In Simonds v. Simonds, 81 U.S.App.D.C. 50, 52, 154 F.2d 326, 328 (1946), decided a quarter of a century before M.A.P. v. Ryan, 285 A.2d 310 (D.C. 1971), the court held that the question whether a minor domiciled in the District has the right to sue her father, domiciled elsewhere, for support was governed by the law of the District of Columbia.Summary of this case from Mims v. Mims
Argued February 5, 1946.
Decided March 25, 1946.
Appeal from the District Court of the United States for the District of Columbia.
Action by Mildred Joan Simonds by her mother and next friend against Louis M. Simonds, the plaintiff's father, to require defendant to pay to plaintiff for the plaintiff's support. From an order directing defendant to pay to plaintiff a monthly sum for support, and a certain sum as counsel fee, defendant appeals.
Mr. Jean M. Boardman, of Washington, D.C., with whom Mr. Oscar J. See, of Washington, D.C., was on the brief, for appellant.
Mr. Philip Wagshal, of Washington, D.C., for appellee.
Before GRONER, Chief Justice, and CLARK and WILBUR K. MILLER, Associate Justices.
This is an appeal from an order of the District Court directing the defendant, appellant here, to pay $100 per month to his minor daughter, appellee here, for her support. The order also provided that appellant should pay a $350 counsel fee to the child's attorney.
The record discloses that appellant and his wife were divorced in Connecticut in 1931. Appellant made no appearance in that proceeding; custody of the child went to the mother and no provision was made for her maintenance. Between 1931 and 1944 the mother arranged for the child to live at various places, including the Connecticut home of the maternal grandmother. It does not appear that during this period the father contributed anything to the support of the child. In December of 1943 appellant father invited the daughter to spend the Christmas holidays with him and his present wife at their home in Montgomery County, Md. The child accepted and during her holiday stay was invited to make her permanent home with them. After obtaining her mother's consent, she moved into her father's home and remained there until March 31, 1944.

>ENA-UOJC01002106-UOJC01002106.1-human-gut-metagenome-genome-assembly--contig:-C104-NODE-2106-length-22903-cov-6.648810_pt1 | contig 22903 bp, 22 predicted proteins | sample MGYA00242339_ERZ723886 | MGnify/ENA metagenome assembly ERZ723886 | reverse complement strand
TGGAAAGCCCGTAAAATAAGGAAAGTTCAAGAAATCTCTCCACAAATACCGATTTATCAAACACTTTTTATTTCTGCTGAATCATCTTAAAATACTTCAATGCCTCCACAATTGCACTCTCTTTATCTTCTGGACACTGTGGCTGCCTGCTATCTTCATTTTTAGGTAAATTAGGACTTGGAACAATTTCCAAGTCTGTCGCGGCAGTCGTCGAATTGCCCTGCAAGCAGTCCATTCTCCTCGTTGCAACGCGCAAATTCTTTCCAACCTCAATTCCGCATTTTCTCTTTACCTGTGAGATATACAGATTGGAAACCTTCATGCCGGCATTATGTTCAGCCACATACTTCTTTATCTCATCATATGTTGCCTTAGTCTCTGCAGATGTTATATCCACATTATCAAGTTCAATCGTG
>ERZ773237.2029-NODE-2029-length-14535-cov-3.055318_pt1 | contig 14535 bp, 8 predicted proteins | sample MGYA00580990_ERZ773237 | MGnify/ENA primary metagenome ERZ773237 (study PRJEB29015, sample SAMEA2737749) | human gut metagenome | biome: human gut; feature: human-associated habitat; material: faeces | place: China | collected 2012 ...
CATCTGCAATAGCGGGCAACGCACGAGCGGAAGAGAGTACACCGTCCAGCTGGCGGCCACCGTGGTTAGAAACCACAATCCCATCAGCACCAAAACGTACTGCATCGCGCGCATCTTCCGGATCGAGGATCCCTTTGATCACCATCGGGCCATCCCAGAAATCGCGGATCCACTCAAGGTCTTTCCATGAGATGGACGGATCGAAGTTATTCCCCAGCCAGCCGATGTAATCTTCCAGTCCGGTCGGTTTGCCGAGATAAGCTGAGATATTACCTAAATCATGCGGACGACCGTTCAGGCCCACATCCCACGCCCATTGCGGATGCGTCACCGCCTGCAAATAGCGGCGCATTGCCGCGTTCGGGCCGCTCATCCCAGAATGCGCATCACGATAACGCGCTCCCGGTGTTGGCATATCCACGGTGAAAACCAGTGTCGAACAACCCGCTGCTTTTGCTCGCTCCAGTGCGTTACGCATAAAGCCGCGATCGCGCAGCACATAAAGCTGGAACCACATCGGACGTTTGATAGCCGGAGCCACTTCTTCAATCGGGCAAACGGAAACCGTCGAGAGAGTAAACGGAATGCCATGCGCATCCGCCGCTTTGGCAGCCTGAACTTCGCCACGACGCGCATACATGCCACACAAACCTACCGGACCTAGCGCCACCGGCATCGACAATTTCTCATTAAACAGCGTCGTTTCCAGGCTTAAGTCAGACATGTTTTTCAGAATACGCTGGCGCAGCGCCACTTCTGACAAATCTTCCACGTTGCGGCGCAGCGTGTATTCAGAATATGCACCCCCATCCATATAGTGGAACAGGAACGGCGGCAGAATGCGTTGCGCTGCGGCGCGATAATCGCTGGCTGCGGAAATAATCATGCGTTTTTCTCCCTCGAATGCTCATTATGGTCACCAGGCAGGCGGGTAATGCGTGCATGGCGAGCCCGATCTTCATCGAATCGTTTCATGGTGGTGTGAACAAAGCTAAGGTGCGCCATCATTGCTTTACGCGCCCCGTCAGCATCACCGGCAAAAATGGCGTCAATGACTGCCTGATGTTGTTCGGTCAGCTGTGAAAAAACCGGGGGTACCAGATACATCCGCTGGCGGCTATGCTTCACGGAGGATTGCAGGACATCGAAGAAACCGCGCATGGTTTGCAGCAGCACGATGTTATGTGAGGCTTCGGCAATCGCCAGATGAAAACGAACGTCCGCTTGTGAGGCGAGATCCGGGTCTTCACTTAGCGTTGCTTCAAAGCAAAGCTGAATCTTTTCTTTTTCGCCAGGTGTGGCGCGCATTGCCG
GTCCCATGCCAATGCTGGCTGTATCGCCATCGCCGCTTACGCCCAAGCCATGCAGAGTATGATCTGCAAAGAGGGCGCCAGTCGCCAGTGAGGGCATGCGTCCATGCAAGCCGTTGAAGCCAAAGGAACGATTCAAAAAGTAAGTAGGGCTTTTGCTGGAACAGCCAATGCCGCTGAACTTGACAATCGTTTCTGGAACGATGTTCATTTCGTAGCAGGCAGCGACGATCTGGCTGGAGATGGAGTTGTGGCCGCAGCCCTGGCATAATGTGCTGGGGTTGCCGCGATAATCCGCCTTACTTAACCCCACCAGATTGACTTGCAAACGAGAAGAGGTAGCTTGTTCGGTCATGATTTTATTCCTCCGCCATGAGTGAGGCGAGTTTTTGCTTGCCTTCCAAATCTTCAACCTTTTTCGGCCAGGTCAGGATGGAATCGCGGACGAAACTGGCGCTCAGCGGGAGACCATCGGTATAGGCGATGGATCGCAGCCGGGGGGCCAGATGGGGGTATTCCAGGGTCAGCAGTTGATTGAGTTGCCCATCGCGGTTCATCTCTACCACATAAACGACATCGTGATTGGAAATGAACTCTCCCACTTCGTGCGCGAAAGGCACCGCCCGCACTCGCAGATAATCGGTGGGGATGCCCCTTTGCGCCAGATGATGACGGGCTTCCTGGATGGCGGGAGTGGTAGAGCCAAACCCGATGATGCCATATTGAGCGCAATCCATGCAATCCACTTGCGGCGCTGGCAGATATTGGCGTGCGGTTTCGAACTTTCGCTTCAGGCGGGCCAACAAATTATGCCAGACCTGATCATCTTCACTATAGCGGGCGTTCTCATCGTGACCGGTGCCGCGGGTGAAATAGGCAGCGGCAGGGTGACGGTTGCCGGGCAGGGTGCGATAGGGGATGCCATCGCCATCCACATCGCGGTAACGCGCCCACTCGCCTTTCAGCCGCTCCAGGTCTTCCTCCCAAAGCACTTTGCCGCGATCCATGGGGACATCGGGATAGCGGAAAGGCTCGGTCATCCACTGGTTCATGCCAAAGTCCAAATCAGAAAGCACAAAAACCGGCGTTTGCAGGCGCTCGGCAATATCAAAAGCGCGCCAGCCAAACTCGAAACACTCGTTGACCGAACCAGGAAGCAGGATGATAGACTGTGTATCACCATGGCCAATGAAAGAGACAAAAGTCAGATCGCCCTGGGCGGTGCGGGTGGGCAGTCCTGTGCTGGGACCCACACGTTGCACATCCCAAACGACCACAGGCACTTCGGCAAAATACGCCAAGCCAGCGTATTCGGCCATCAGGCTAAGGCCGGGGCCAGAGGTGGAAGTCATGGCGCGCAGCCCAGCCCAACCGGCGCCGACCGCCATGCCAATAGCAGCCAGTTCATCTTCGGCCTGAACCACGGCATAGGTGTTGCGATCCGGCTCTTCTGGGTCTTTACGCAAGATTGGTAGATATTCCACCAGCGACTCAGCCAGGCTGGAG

The trial court found that: "* * * After she had lived there about a month a lack of congeniality developed between her and defendant following which defendant did not talk to her much and plaintiff felt that she was not wanted in his home. On occasions he failed to leave food for her when he and his wife did not eat dinner at home." As a consequence of growing friction and in the face of apparent disinterest in her upbringing on the part of her father and his present wife, the plaintiff, without the defendant's consent, left his household on March 21, 1944, and went to live with neighbors who had befriended her. Thereafter, on April 13, 1944, this action was commenced in the District Court by the child, through her mother as "next friend".
Among other points, the appellant urges that the action begun in this jurisdiction should have been governed by the law of Maryland since it was there that he maintained his home and the alleged abandonment took place. Further, the daughter admittedly did not reside in the District of Columbia. However, we think the District Court was correct in applying the law of this jurisdiction, for as we see it the plaintiff was, by operation of law, a domiciliary of the District.
Customarily a legitimate child takes the domicile of the father if he be living. Schneider v. Schneider, 78 U.S.App.D.C. 383, 141 F.2d 542; Deming v. United States, 59 App.D.C. 188, 37 F.2d 818; See also: Delaware, L. W.R. Co. v. Petrowsky, 2 Cir., 250 F. 554; Bjornquist v. Boston A.R. Co., 1 Cir., 250 F. 929, 5 A.L.R. 951. One of the recognized exceptions to this basic rule has grown from the abandonment situation. Where the father is found to have abandoned the child it will take the domicile of the mother during the remainder of its minority, provided, of course, that the mother has not also abandoned the offspring. See Guardianship of Vance, 92 Cal. 195, 28 P. 229; People v. Dewey, 23 Misc. 267, 50 N.Y.S. 1013; Elliott v. Elliott, 181 Ga. 545, 182 S.E. 845. Also, Restatement of Conflicts, § 33(1).